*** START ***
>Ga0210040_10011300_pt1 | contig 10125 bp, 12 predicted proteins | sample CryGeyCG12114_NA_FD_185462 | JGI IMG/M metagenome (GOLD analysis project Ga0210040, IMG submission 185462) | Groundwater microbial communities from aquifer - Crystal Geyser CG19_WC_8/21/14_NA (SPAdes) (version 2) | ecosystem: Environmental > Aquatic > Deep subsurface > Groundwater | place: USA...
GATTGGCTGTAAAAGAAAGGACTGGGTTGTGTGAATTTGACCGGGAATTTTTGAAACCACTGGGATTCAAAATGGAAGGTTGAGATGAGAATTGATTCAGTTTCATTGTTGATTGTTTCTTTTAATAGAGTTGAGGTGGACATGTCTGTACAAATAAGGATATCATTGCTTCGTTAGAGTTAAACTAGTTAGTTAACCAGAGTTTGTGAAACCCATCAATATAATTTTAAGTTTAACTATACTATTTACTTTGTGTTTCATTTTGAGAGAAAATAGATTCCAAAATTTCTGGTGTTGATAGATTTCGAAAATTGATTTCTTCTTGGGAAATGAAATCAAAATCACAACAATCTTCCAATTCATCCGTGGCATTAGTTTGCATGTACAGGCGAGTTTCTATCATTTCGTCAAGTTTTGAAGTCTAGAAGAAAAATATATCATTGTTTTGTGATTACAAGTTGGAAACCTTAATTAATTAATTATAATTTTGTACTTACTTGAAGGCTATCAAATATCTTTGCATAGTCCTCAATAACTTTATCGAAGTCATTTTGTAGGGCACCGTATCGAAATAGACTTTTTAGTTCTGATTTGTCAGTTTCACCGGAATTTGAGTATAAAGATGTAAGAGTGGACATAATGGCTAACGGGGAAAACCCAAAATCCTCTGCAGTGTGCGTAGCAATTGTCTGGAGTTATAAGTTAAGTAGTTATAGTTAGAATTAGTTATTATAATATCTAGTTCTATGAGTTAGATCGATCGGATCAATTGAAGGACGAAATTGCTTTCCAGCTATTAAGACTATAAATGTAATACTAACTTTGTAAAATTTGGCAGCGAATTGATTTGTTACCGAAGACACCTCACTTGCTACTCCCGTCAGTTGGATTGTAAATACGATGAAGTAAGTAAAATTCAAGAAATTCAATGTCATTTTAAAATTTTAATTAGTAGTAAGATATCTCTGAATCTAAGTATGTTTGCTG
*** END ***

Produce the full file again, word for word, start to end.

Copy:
>Ga0210040_10011300_pt1 | contig 10125 bp, 12 predicted proteins | sample CryGeyCG12114_NA_FD_185462 | JGI IMG/M metagenome (GOLD analysis project Ga0210040, IMG submission 185462) | Groundwater microbial communities from aquifer - Crystal Geyser CG19_WC_8/21/14_NA (SPAdes) (version 2) | ecosystem: Environmental > Aquatic > Deep subsurface > Groundwater | place: USA...
GATTGGCTGTAAAAGAAAGGACTGGGTTGTGTGAATTTGACCGGGAATTTTTGAAACCACTGGGATTCAAAATGGAAGGTTGAGATGAGAATTGATTCAGTTTCATTGTTGATTGTTTCTTTTAATAGAGTTGAGGTGGACATGTCTGTACAAATAAGGATATCATTGCTTCGTTAGAGTTAAACTAGTTAGTTAACCAGAGTTTGTGAAACCCATCAATATAATTTTAAGTTTAACTATACTATTTACTTTGTGTTTCATTTTGAGAGAAAATAGATTCCAAAATTTCTGGTGTTGATAGATTTCGAAAATTGATTTCTTCTTGGGAAATGAAATCAAAATCACAACAATCTTCCAATTCATCCGTGGCATTAGTTTGCATGTACAGGCGAGTTTCTATCATTTCGTCAAGTTTTGAAGTCTAGAAGAAAAATATATCATTGTTTTGTGATTACAAGTTGGAAACCTTAATTAATTAATTATAATTTTGTACTTACTTGAAGGCTATCAAATATCTTTGCATAGTCCTCAATAACTTTATCGAAGTCATTTTGTAGGGCACCGTATCGAAATAGACTTTTTAGTTCTGATTTGTCAGTTTCACCGGAATTTGAGTATAAAGATGTAAGAGTGGACATAATGGCTAACGGGGAAAACCCAAAATCCTCTGCAGTGTGCGTAGCAATTGTCTGGAGTTATAAGTTAAGTAGTTATAGTTAGAATTAGTTATTATAATATCTAGTTCTATGAGTTAGATCGATCGGATCAATTGAAGGACGAAATTGCTTTCCAGCTATTAAGACTATAAATGTAATACTAACTTTGTAAAATTTGGCAGCGAATTGATTTGTTACCGAAGACACCTCACTTGCTACTCCCGTCAGTTGGATTGTAAATACGATGAAGTAAGTAAAATTCAAGAAATTCAATGTCATTTTAAAATTTTAATTAGTAGTAAGATATCTCTGAATCTAAGTATGTTTGCTG